Right, that was the one I thought you were referring to. I can't put my finger on it at the moment, being a couple hundred miles from my library and notes, but there was an article published in one of the journals (I think) dealing specifically with that incident. The gist of which seemed to be that that the two men were not tortured . (Anyone out there recall this item?)


I agree, mutilation and torture when referenced to the Zulu are entirely separate considerations. As far as I can tell so far the disembowlment happened after death as did the limited removal of body parts for muthi. Muthi removals seem to have been only performed on 'warriors' who made a particularly valiant stand before bravely facing their death (except for the initial muthi applied in pre-war 'doctoring' ceremonies where parts of the opponents were also used). Thus the castration of drummer boy's seems somewhat incongruous to me ( lacking further information).

You raise a point that I've wondered about concerning the post-battle scenario. Knight's "Anatomy of the Zulu Army" mentions that much of the impi was so spent after the battle that they stayed in the area for three days afterward before returning to their homes but says nothing of what they did.



19th March 2005Michael Boyle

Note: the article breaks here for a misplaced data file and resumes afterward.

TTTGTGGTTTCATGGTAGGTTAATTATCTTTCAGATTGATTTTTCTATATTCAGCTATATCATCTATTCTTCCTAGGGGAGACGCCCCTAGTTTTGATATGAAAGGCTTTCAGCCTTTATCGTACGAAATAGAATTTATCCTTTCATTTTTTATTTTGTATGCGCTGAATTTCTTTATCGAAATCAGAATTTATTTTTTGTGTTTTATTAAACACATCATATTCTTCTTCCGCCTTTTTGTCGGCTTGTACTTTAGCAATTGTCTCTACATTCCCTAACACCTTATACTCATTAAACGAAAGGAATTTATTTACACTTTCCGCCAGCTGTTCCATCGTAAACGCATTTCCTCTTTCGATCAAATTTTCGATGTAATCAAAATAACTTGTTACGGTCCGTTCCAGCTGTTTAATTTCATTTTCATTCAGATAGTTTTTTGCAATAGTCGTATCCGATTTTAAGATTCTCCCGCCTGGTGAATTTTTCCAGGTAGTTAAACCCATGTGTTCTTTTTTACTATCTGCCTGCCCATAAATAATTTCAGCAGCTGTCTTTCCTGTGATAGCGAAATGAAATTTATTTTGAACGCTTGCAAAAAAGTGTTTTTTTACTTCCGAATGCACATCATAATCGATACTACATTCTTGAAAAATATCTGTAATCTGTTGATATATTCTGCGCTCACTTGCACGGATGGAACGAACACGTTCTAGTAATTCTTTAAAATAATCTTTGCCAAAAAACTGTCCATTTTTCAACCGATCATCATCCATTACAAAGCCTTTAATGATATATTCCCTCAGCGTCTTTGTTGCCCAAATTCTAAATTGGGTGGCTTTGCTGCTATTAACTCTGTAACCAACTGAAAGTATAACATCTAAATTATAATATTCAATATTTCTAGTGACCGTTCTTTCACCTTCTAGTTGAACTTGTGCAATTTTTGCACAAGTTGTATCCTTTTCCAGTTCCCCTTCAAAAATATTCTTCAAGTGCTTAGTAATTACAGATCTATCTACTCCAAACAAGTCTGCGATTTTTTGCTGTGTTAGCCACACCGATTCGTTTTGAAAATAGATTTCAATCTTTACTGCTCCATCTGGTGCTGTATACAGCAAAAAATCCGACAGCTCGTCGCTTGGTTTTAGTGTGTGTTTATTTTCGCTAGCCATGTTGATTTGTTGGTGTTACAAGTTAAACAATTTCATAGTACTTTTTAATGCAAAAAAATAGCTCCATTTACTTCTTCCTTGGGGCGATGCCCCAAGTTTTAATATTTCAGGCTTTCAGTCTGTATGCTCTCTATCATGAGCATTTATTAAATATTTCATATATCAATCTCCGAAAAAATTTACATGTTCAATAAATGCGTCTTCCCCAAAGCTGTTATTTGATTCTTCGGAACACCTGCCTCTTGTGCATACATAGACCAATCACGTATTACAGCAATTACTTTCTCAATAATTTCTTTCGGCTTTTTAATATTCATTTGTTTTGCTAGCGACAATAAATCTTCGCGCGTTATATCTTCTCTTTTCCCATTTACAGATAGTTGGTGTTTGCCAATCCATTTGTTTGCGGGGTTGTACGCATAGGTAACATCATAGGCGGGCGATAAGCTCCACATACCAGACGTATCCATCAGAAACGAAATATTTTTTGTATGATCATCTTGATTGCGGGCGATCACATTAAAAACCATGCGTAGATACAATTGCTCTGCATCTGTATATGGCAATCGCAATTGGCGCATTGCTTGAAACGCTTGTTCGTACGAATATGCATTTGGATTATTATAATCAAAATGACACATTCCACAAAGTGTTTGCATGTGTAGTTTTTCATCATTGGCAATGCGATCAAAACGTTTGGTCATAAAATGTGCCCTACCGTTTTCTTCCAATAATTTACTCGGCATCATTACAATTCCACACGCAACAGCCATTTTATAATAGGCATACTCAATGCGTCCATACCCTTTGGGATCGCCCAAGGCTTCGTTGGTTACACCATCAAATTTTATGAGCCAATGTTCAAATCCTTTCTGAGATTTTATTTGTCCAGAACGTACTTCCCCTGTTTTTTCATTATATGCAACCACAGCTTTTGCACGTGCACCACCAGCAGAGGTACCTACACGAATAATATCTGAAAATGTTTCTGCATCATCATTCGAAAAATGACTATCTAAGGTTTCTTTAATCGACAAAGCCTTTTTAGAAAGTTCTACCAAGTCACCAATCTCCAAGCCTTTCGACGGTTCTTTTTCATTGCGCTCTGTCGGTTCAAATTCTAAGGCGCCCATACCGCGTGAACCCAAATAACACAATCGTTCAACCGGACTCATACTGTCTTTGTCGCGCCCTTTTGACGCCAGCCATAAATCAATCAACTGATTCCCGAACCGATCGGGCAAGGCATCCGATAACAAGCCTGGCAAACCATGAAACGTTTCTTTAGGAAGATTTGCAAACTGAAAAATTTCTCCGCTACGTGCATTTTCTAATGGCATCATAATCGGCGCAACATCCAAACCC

I meant to cast no aspersions on the drummer boys, they could well have given good account of themselves but I'm not sure if the Zulu viewed them as 'warriors'.
19th March 2005Neil Raaff

I take your point. I would also imagine that from a propaganda point of view it would be best to paint the zulu's as a bunch of brutal savages...a means of adding justification to what was a totally 'unfair' war thrust upon the zulus.


19th March 2005John Young

I have a copy of a first-hand account by an officer in the Frontier Light Horse, which does prove that Raubenheim was actually tortured. However, due to as yet unresolved copyright issues I cannot at this time reveal the content or author. As soon as I can I will do so.

John Y.
19th March 2005stephen mann
Could be a karma thing ( if the 24th could be considered welsh) on account of the beastly, shameless transformations (which could not without much shame be retold or spoken of) done by the Welshwomen to the men of Herefordshire and referred to by Westmoreland in Henry IV Part 1.